Monthly Archives: April 2019

The Supervisors

Children at parks and playgrounds should be supervised.

What do you think of first when you read those words?

A parent watching from a nearby bench? An older sibling or friend playing nearby? A teacher running out of numbers counting bodies in motion?

These are all good things. Today I want to present another option. It only applies in small towns.

At this particular park – maintained by a local civic organization and featuring a baseball diamond – the neighbors might like to supervise.

They promise to stay nearby — unlike the occasional teen.

They know how to raise an alarm — but generally are quiet.

Hands off — let the children learn to problem solve — it might be their motto.

When pasture borders playground — supervisors are plentiful.

Once Upon A Time…

…there lived a small boy. He had many animal friends — plush and comfortable.

He talked to his friends. Some days he took one or two outside to play. And always, always, he gave them soft hugs before he fell asleep.

Time passed. The boy grew. Yet…part of him remembered.

So one rainy day, he gathered his friends and opened a book.

Once upon a time, he began…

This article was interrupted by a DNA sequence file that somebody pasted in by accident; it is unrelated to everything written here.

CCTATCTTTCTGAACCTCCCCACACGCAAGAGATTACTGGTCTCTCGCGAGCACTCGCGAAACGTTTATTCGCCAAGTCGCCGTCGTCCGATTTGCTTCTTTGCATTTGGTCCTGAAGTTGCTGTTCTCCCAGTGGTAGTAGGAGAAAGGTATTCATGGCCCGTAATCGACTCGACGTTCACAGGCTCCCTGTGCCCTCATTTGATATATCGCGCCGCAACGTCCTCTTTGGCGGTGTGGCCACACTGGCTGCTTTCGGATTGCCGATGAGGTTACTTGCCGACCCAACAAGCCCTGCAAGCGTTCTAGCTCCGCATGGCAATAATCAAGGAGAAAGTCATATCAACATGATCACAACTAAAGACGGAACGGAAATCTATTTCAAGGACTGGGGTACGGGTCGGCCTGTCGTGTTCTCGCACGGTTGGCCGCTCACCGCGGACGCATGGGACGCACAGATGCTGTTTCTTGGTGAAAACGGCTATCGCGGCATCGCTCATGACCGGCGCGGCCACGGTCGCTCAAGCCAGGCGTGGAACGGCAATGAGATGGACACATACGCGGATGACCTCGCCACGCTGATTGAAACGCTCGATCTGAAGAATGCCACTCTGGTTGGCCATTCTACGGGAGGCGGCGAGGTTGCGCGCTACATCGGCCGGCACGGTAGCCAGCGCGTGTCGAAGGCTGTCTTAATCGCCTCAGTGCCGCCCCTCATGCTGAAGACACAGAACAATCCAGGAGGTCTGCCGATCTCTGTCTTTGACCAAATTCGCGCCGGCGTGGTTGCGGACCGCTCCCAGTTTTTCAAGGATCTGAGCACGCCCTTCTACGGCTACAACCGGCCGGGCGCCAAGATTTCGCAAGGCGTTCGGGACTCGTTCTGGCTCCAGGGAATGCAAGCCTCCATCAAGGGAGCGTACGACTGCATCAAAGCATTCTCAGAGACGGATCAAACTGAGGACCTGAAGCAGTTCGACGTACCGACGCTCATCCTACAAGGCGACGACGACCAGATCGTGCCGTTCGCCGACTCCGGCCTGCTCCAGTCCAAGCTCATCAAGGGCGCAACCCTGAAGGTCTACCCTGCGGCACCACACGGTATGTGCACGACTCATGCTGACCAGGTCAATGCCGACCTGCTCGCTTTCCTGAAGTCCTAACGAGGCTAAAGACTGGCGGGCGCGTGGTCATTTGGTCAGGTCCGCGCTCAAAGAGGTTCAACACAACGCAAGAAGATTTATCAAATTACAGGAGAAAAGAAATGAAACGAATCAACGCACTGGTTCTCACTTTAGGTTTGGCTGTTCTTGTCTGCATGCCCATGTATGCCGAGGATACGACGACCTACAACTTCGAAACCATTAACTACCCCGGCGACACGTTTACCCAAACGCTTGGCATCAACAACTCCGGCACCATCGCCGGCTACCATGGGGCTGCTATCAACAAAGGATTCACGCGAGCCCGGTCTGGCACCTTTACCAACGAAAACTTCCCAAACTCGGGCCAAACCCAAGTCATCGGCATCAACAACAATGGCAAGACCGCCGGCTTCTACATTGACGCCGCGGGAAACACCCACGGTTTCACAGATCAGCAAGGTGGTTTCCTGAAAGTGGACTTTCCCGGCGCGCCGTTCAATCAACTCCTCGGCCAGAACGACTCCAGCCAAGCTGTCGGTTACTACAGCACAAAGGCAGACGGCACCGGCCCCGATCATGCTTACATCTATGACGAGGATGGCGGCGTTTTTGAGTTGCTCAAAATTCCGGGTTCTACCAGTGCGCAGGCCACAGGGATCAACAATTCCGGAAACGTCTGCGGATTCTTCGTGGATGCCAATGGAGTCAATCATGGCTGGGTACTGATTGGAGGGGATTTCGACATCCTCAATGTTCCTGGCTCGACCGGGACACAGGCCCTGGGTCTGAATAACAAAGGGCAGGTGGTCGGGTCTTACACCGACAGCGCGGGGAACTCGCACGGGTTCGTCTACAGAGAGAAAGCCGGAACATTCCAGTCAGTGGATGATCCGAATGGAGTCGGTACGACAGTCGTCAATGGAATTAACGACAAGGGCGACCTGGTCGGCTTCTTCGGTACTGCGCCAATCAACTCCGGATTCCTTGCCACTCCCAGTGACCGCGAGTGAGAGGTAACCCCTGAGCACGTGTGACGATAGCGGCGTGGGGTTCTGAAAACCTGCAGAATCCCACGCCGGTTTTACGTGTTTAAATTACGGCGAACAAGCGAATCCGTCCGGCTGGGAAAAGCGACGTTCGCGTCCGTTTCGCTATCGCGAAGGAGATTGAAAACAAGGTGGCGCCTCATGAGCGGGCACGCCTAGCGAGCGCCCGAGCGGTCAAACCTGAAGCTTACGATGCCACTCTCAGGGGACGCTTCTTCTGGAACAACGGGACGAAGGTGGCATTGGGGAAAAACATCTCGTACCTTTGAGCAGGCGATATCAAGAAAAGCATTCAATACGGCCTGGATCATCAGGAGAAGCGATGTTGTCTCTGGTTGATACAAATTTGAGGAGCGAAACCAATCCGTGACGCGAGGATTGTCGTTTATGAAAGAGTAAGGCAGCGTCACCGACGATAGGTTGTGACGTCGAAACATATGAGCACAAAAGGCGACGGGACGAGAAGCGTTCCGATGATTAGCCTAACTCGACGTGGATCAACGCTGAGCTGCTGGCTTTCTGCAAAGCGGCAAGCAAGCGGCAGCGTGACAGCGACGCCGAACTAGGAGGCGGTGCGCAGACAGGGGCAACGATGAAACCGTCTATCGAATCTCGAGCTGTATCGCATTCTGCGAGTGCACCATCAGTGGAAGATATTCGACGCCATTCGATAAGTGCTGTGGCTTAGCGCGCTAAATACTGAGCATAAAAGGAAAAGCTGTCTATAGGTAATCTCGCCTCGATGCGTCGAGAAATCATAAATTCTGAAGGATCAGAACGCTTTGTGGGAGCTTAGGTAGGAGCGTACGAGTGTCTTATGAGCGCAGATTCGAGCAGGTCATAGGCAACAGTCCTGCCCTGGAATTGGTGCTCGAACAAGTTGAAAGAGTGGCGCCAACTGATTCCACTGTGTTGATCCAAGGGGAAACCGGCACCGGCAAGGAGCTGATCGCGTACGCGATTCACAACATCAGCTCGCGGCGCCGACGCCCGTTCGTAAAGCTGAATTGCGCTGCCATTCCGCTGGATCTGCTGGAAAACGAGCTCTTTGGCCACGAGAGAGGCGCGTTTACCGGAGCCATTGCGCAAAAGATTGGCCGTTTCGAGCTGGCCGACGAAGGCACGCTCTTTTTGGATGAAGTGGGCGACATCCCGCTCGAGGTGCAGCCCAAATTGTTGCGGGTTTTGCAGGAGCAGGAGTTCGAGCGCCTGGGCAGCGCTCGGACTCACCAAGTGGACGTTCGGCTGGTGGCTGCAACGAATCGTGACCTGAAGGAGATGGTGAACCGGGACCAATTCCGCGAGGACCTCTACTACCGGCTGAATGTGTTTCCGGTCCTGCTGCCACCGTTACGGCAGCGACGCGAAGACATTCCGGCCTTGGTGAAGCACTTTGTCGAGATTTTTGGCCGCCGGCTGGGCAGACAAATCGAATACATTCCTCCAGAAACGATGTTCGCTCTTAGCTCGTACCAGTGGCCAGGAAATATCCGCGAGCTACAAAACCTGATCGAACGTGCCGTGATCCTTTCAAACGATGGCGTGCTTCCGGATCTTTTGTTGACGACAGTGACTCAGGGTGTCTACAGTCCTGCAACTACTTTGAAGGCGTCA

…and they went on an adventure together.

 

Is it Spring Yet?

Spring can be a sly season in the Upper Midwest.

The sun will shine and warm the air. Snowbanks will shrink to reveal brown grass. Then with the suddenness of an eighteen wheeler on the Interstate — the temperature drops and winter blows in.

It’s rather like waves on the lake against the shore. Advance. Retreat. Rinse. Repeat.

Residents learn to be cautious. Memories need to be long enough to cover a multitude of possibilities. You see it everywhere — winter coats and boots remain on the back porch, within easy reach. The front loader stays on the tractor, at the ready. Winter precautions for plumbing stay in place.

Drinking fountain under wraps. It proved to be a good idea when over ten inches of snow arrived 36 hours after this photo.

Temporary Greeter

Tourist attraction. Local attraction. Research facility. Open air delight.

The Garden.

I’ve heard, and used, most of these to describe The Missouri Botanical Garden.

Regular followers of this blog are aware that I visit often and dot this space with photos from those visits.

One of the many things I like about my visits? Each one is different. There is always something new, or perhaps I see a plant at a different stage of development, or in a new light.

The staff works hard to make some of this happen. They erect seasonal items to enhance the plantings. Often these have a theme — sometimes connected to a festival.

This handsome fellow welcomed visitors during the Chinese Lantern Festival several years ago. 

Across the Generations

Perhaps you notice it more in small towns. Or maybe they manage to keep some things for more years.

On a recent visit to the inspiration for Crystal Springs, I stopped at the Legion Park. They’ve made improvements through the years. They have restrooms with flush toilets now. (You don’t want a description of what they had during my childhood.)

Off to the side — across the drive from a play area with modern climb and slide toys for the smaller children — I found these familiar items.